In a following step 101, a basic ignition timing θB is calculated on the basis of the intake airflow data and the engine speed data both fed from the input port 42 of FIG. 5. This calculation is effected such that a most suitable ignition timing is selected from a map stored in the ROM 50 in accordance with the airflow and engine speed data. Nextly, in a step 102, it is detected whether the engine is in steady state or not by detecting the engine speed and the varying rate of the intake vacuum. If the engine is other than the steady state, the answer of the step 102 is NO so that the operational flow proceeds to a step 103. In this step 103, the count i of a step counter, the count Cf of an ignition number counter, the count np of a clock pulse counter, and a flag KEY are all reset to zero or cleared as i=0, Cf=0, np=0, and KEY=0. In a following step 104, the ignition timings of individual cylinders #1, #2, #3 . . . #M are set as follows: ##EQU3## wherein θ1, θ2 . . . θM are correction amounts of the ignition timing, which amounts are stored in a memory so that one correction amount suitable for the combination of the airflow and engine speed will be selected; and θB is the basic ignition timing or advance angle obtained in the step 101.

After the execution of the step 104, the operational flow returns to the unshown main routine from a step 105.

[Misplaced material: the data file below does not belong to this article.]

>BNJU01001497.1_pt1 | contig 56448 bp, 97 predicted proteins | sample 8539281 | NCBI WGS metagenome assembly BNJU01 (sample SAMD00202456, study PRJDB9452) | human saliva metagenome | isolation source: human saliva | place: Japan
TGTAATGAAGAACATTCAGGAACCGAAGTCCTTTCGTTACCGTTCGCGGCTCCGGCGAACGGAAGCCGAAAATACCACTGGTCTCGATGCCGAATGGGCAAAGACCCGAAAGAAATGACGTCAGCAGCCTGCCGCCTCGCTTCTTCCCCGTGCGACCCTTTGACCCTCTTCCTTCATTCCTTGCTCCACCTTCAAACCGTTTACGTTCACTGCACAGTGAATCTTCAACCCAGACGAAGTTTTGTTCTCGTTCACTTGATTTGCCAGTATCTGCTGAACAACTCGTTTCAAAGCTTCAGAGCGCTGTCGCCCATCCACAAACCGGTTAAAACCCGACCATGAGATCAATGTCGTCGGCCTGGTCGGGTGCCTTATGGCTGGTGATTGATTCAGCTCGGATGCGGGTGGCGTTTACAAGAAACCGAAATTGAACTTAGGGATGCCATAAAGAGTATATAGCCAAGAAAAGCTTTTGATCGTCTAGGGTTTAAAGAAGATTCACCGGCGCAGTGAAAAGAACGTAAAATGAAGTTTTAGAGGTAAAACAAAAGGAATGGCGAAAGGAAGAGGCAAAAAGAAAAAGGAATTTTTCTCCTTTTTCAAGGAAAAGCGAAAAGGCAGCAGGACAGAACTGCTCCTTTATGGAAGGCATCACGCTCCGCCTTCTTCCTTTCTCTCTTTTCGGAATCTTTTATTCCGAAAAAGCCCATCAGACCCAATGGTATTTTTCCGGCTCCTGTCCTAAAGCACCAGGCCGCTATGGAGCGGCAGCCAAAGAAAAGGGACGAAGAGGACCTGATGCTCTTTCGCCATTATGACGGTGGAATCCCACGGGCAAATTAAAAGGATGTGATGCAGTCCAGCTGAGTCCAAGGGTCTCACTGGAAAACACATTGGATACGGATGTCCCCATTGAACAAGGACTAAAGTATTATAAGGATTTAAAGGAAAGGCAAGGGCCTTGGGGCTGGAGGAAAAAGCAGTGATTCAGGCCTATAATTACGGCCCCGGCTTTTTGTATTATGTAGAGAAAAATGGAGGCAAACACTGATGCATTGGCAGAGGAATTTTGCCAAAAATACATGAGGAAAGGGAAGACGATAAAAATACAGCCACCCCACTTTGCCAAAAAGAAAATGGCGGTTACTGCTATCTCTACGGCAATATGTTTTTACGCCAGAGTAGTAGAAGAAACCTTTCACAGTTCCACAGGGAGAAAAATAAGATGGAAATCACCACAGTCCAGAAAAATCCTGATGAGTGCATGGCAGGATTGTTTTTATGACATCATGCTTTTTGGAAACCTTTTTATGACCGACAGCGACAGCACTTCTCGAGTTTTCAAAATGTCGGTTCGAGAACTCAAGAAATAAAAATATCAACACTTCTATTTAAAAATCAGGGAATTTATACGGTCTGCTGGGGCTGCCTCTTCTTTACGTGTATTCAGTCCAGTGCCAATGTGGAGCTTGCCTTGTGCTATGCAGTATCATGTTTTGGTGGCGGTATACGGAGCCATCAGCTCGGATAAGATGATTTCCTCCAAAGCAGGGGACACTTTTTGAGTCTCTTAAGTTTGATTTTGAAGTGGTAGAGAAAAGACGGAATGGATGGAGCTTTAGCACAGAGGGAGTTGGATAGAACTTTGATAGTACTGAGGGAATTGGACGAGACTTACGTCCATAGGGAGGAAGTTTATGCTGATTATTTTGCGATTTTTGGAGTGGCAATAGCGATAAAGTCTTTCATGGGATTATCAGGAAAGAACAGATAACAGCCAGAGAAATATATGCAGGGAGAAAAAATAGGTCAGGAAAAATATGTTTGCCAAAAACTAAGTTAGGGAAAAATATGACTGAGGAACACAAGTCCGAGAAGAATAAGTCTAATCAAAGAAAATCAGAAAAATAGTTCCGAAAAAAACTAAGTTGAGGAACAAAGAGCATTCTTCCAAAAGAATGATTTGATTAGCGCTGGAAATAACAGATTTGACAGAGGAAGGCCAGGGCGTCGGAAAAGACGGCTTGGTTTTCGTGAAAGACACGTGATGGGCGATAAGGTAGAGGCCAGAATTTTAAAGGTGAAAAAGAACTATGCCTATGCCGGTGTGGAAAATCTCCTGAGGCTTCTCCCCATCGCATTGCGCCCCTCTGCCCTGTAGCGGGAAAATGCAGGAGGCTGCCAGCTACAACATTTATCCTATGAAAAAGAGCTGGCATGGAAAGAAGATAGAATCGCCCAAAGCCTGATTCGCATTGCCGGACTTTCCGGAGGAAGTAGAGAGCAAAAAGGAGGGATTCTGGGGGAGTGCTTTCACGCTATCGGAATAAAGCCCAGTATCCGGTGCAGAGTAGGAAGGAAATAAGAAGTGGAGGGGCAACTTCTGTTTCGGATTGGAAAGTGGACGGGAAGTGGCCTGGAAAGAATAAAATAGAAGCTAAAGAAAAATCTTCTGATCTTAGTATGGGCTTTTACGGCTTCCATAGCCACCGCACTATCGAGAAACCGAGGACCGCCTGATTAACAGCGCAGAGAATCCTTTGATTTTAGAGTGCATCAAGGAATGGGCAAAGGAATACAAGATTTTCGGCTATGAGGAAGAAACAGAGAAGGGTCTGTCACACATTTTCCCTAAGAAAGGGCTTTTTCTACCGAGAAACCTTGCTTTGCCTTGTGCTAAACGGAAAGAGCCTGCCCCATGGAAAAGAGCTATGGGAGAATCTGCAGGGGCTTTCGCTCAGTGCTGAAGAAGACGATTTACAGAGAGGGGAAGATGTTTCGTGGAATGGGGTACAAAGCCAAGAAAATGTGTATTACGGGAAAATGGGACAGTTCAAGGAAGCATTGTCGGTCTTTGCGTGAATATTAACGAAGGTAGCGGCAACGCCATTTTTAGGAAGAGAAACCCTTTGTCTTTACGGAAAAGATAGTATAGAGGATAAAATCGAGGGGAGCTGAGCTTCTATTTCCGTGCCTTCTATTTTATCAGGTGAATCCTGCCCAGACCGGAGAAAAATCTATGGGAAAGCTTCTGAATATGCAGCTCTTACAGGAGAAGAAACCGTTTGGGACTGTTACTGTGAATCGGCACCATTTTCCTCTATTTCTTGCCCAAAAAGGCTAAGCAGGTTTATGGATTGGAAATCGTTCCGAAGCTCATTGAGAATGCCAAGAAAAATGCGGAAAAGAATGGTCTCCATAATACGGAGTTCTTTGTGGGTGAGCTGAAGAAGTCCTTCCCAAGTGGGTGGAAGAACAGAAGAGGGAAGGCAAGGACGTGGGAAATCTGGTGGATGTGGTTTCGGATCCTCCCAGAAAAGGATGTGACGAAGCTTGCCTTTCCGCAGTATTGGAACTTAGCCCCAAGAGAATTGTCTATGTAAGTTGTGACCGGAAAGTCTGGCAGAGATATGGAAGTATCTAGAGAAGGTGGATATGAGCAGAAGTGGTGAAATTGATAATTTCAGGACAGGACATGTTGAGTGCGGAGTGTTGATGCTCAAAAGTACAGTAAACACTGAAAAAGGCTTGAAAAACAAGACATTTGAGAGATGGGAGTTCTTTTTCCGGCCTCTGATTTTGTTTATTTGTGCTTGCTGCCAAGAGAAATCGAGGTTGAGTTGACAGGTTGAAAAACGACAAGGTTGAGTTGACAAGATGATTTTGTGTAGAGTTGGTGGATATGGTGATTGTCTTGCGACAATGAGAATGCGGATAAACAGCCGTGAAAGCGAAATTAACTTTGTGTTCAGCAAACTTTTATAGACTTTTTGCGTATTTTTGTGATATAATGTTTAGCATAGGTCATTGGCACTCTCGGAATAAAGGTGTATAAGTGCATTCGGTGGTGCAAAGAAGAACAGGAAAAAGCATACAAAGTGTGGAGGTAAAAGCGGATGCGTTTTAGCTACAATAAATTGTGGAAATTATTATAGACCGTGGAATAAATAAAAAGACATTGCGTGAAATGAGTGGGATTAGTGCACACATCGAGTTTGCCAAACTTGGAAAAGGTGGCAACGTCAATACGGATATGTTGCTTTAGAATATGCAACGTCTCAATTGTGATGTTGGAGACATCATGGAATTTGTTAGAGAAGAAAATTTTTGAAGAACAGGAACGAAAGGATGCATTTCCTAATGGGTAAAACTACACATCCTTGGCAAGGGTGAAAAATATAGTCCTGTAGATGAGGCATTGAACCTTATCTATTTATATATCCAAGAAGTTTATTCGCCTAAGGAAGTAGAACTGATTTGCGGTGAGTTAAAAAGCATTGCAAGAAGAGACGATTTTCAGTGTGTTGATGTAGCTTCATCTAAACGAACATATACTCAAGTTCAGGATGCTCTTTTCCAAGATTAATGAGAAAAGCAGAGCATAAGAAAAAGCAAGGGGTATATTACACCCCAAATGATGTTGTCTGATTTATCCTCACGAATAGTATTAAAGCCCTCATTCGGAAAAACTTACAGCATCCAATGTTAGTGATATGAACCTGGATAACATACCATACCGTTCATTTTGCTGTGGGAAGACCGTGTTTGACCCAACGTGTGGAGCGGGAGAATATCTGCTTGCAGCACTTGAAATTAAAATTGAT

Turning back to the step 102, when the engine is detected to be in steady state, the answer of the step 102 becomes YES. Then the engine is operated with the combination of ignition timings H 1, H 2 . . . H M set as described in the above. Thus, the engine speed is measured. Namely, at the beginning the engine speed at the first point L of FIG. 2, i.e. the engine speed N1 in the first step S1 of FIG. 6, is measured. When the answer of the step 102 is YES, a step 106 takes place in which the count J of an ignition counter is added by one in response to a single ignition. This ignition counter is arranged to be cleared or reset to one when the count J reaches the total number M of the cylinders of the engine 10. To this end the count J is detected to see whether it is greater than the total number M of the cylinders in a step 107, and if J is greater than M, J is reset to one in a step 108. On the other hand, if J is not greater than M, the step 108 is skipped so that the operational flow goes to a step 109.